Some of the angels were most likely as surprised as some people when God called young Todd into ministry. He had not been expected to live beyond a few years of age, so his announcement as a teenager about becoming a minister was received with misgivings. His parents, deeply touched by his desire to serve the Lord, dismissed the notion. To them it was a dream deferred, having no chance of becoming reality. The reactions of others were much the same; they patronized him when he shared what God wanted for him. Their polite accommodations, “isn’t that nice” or “good for you”, were token responses, lacking conviction. Meanwhile, Todd trusted the Lord.
Determined to obey God, Todd sought to learn all he could about Jesus, so he could follow in His steps. He sat under learned preachers and listened to their exegesis of scripture; he spent long hours copying verse after verse from his Bible. Whenever the church doors opened, whether for Sunday service, Bible study, prayer or worship, Todd was there. If helpers were needed for any church event, Todd was there, willing to serve. When anything occurred that had to do with the church or the Lord, if he could be involved, there Todd was.
Night after night, Todd’s parents would find him in his room hunched over his Bible, praying - lifting up family, friends and fellow church members to the Lord. How fervent he was in talking to God – how faithful in remembering requests for healing, comfort, and strength.
Days were spent practicing sermons. Pacing up and down the pier by his lakeside home, arms waving, Todd would plead with his congregation, usually a flock of recalcitrant mallards or Canada geese. The name of Jesus could be heard resonating again and again off the water, booming with the passion of one who knew His grace and wanted others to know it, too. He never hesitated to share the gospel with anyone who would listen.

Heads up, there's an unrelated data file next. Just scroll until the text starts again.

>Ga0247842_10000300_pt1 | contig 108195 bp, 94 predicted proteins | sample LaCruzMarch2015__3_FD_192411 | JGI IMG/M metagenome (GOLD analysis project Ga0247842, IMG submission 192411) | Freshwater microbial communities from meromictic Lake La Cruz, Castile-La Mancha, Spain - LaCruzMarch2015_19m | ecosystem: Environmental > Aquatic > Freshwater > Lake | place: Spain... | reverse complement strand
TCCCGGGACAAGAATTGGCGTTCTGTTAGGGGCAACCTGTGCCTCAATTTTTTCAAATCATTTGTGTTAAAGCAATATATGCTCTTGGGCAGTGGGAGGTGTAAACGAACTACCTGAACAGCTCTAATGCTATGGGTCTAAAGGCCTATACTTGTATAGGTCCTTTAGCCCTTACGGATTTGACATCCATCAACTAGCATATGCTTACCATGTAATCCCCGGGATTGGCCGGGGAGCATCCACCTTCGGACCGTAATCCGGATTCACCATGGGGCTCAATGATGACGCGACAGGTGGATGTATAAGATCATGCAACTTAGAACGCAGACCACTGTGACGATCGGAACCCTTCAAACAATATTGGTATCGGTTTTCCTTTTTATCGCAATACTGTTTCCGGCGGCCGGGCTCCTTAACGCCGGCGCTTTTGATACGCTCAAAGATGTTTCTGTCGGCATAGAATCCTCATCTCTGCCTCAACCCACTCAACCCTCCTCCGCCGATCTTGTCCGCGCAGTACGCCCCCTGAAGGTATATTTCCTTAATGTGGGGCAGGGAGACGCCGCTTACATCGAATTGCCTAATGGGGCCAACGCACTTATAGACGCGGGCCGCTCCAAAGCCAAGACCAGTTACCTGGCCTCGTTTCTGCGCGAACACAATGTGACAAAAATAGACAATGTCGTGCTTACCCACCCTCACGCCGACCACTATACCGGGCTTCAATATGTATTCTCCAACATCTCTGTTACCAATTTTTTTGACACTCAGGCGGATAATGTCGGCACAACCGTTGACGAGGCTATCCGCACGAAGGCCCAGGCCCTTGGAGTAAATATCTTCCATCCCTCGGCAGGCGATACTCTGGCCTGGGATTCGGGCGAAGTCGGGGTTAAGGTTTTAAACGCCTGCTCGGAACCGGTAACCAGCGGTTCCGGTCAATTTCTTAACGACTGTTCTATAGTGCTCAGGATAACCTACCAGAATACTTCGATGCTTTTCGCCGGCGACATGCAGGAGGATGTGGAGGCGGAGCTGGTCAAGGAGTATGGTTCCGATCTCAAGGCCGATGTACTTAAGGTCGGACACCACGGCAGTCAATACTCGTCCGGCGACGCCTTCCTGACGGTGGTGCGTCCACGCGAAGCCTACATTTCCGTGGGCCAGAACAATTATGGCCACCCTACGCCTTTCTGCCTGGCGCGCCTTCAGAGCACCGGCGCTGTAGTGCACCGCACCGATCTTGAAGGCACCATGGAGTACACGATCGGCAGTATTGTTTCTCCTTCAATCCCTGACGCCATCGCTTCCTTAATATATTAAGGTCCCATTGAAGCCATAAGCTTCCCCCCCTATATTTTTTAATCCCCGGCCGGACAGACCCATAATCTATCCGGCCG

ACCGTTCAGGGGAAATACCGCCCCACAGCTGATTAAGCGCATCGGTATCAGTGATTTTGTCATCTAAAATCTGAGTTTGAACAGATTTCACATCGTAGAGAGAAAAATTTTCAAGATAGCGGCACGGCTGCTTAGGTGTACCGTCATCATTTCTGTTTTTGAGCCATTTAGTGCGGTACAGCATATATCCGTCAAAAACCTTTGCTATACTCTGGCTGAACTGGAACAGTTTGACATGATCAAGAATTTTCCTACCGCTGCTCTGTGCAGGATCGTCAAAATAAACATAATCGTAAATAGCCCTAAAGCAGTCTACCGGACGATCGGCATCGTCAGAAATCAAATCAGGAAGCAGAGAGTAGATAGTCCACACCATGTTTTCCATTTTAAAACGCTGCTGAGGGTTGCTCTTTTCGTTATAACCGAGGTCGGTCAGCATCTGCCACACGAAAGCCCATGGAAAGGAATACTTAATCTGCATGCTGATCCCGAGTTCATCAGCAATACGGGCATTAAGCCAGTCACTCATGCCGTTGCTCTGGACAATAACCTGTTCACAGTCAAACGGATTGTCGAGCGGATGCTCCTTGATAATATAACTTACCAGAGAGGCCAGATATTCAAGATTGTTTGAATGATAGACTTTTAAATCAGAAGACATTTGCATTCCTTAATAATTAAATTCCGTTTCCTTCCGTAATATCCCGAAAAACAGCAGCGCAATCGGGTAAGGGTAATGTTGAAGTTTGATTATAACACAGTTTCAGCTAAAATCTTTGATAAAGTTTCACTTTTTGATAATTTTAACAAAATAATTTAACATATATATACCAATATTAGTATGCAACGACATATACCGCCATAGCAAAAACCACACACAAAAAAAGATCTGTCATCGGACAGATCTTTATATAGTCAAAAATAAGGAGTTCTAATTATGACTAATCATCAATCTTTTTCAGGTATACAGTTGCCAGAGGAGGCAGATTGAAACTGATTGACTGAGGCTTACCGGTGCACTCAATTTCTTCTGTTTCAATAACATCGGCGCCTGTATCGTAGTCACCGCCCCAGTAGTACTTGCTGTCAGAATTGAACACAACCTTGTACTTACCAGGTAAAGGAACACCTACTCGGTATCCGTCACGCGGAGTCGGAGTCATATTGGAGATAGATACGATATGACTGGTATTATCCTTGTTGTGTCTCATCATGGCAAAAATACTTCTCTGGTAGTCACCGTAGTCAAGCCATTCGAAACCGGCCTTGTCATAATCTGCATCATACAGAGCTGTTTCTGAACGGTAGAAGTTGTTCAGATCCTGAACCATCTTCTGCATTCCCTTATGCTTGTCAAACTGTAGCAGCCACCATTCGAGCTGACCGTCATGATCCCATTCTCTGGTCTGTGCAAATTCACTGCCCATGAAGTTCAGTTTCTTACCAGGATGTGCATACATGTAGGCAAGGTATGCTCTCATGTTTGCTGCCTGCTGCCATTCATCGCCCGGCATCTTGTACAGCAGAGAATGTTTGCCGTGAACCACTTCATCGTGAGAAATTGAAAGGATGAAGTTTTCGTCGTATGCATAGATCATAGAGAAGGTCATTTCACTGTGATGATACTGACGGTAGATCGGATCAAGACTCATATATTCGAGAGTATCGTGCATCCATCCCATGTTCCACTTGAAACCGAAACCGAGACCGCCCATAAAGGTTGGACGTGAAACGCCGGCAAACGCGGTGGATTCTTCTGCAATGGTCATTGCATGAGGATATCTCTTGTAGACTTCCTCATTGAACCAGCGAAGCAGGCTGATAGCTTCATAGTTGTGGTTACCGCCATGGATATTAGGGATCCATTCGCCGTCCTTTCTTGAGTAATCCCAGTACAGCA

As the nights of devoted study and the days of loving service amassed into years, Todd showed “himself to God as one approved, a workman who did not need to be ashamed. . . “*
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At this point, most people reading this story would expect to learn that Todd did indeed fulfill God’s call by becoming a pastor, defying those who thought otherwise. So, did Todd become a minister?
No. At least, not in the sense that men reckon becoming one, because Todd has Down Syndrome, and. while he is able to function quite well in many capacities, he is not able to read, much less earn a seminary degree. But, because man looks on the outward appearance and God looks on the heart, we need to ask the question again - did Todd become a minister?
Oh, yes! Most definitely!
While Todd has no worldly credentials to be called “minister“, I call him Pastor Todd. He knows the living Word, and, although he cannot read it, he lives the Word. Like a candle yielding its tallow to show forth the Light of the world, Todd is aflame for Christ. His acts of loving service are sermons, etched into the many hearts of those of us who have been blessed by knowing him. At thirty-three, Pastor Todd continues to minister.
You can find him each Sunday morning, greeting congregation members at the church door – always with a smile, a touch of his hand or a hug. He seeks out the most needy in the flock – the widows, the infirm, the young, the old – and asks how he can pray for them. He comforts those who have lost loved ones. He visits children’s classes and shares the gospel. He lays his hands on little babies and blesses them. He amazes Bible teachers by quoting scriptural principles. When asked how he might know such things, he simply says, “it’s in the Bible.“ He has gained the love and respect of his community and his church, which recently named him as “Lifetime Deacon“.
Last Sunday he served at the Communion Table, praying the blessing – uttering soft, humble words of thankfulness for the Lord‘s sacrifice. I thought about God’s wisdom. how unsearchable it is, yet, how we can trust Him to work out His plans and purposes for His glory. I marveled at the gift God had given Todd and his response of willing obedience - that’s why I call him Pastor.
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